Wang DS, Orser BA. (2011) Can J Anaesth. 58(2):167-77.
PURPOSE: Today’s general anesthetics were developed empirically according to their ability to produce memory blockade, analgesia, immobility, and unconsciousness. Thus, a major outstanding question remains: How do anesthetics produce their desirable behavioural end points at the molecular level? Understanding the mechanisms underlying memory blockade is of particular importance, because some patients experience the unexpected recall of events during anesthesia while others experience persistent memory deficits in the postoperative period. This review provides a brief summary of the acute memory-blocking properties of general anesthetics and the neuronal substrates that most likely contribute to memory loss.
PRINCIPAL FINDINGS: Studies in human volunteers and laboratory animals have shown that the memory-blocking properties of general anesthetics depend on the specific drug, the dose, the type of memory, and the experimental paradigm, as well as the species and age of the experimental subject. The cellular substrates of memory blockade include an increase in neuronal inhibition by γ-aminobutyric acid subtype A receptors, a decrease in excitatory glutamatergic neurotransmission, and alterations in synaptic plasticity.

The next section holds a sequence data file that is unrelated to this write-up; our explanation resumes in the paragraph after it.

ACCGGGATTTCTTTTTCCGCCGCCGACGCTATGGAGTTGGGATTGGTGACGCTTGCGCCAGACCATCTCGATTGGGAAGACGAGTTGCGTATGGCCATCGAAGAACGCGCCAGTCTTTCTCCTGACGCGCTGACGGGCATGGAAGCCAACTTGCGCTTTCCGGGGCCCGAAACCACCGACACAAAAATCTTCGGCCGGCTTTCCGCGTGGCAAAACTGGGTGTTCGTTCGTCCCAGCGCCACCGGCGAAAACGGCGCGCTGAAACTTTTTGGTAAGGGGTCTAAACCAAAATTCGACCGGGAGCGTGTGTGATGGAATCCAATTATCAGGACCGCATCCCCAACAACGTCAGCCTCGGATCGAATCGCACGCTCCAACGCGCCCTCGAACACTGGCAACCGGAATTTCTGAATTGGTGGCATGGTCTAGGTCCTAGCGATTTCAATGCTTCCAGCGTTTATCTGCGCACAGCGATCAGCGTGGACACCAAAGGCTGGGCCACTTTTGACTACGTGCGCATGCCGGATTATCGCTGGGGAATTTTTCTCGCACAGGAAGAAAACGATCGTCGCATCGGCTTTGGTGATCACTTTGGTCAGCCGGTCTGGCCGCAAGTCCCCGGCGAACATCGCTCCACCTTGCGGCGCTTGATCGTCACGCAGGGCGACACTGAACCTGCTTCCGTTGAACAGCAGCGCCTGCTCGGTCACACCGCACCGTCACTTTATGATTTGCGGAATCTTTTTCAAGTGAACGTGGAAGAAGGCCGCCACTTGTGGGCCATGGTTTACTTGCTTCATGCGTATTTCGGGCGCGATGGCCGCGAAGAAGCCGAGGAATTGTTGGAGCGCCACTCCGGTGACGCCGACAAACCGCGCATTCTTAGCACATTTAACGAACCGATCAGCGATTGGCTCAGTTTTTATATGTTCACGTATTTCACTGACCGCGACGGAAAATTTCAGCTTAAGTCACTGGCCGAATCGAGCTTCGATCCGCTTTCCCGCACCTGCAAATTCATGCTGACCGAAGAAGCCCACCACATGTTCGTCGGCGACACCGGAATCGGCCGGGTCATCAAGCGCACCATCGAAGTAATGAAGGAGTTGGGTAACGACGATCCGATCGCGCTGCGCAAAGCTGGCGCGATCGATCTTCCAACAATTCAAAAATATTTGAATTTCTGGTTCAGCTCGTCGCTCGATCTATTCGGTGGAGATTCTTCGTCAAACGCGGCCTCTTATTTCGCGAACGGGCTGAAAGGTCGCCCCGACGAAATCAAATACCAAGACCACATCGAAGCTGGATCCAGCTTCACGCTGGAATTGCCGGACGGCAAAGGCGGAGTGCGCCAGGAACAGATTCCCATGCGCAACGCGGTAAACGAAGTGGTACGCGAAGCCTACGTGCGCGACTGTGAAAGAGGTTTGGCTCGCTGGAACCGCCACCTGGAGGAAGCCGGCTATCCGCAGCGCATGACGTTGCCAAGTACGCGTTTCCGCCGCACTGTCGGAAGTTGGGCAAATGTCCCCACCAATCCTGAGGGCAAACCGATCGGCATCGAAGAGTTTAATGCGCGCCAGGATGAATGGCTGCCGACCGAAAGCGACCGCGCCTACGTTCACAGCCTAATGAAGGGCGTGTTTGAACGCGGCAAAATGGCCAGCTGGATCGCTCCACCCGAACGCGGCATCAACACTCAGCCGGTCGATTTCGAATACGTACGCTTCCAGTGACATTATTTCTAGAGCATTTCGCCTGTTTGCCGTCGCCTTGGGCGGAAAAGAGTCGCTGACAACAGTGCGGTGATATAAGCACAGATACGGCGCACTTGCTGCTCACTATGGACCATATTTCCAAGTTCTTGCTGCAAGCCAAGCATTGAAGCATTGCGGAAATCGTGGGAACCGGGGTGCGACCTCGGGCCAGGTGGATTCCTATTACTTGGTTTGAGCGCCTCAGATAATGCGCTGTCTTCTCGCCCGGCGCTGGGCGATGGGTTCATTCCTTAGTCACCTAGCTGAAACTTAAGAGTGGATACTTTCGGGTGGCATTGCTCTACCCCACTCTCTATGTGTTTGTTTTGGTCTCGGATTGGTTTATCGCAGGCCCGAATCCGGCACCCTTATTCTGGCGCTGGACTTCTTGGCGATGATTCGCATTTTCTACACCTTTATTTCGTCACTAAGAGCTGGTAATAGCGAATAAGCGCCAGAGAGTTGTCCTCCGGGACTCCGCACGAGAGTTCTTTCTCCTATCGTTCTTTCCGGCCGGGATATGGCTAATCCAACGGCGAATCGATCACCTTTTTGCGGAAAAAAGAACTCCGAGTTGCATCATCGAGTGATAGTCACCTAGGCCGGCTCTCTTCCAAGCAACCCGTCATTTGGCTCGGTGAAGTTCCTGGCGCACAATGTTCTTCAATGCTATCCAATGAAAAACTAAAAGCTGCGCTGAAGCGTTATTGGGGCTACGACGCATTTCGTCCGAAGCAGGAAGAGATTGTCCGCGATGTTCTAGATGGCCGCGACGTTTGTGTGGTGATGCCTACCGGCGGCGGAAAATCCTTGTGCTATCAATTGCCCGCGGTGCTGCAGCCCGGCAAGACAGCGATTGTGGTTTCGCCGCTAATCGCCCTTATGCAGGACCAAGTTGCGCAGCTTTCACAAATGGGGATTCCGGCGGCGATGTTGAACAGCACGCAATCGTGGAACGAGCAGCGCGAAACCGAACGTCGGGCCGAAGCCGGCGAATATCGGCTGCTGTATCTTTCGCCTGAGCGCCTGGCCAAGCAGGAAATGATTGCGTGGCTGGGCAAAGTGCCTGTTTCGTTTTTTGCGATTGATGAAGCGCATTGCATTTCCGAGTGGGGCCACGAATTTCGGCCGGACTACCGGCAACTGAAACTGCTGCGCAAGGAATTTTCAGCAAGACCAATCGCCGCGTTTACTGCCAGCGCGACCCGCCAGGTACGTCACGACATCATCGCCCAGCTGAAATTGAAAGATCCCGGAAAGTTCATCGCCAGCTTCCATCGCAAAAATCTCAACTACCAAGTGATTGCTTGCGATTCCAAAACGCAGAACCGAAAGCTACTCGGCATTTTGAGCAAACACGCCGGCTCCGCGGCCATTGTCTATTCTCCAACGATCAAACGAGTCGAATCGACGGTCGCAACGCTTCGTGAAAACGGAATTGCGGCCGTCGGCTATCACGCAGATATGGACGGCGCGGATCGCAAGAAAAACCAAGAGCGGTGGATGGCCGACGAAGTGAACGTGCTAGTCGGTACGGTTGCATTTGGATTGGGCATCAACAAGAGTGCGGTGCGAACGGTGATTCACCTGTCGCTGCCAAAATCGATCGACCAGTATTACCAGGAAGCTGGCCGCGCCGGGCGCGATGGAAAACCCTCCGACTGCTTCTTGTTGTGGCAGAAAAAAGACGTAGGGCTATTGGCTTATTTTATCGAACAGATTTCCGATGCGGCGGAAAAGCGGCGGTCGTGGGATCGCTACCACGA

CONCLUSIONS: Anesthetics target different receptors and brain regions to modify the various forms of memory. In the hippocampus, extrasynaptic γ-aminobutyric acid subtype A receptors may play a particularly important role. Knowledge regarding the molecular basis of memory blockade may help to address memory disorders associated with the anesthetic state.
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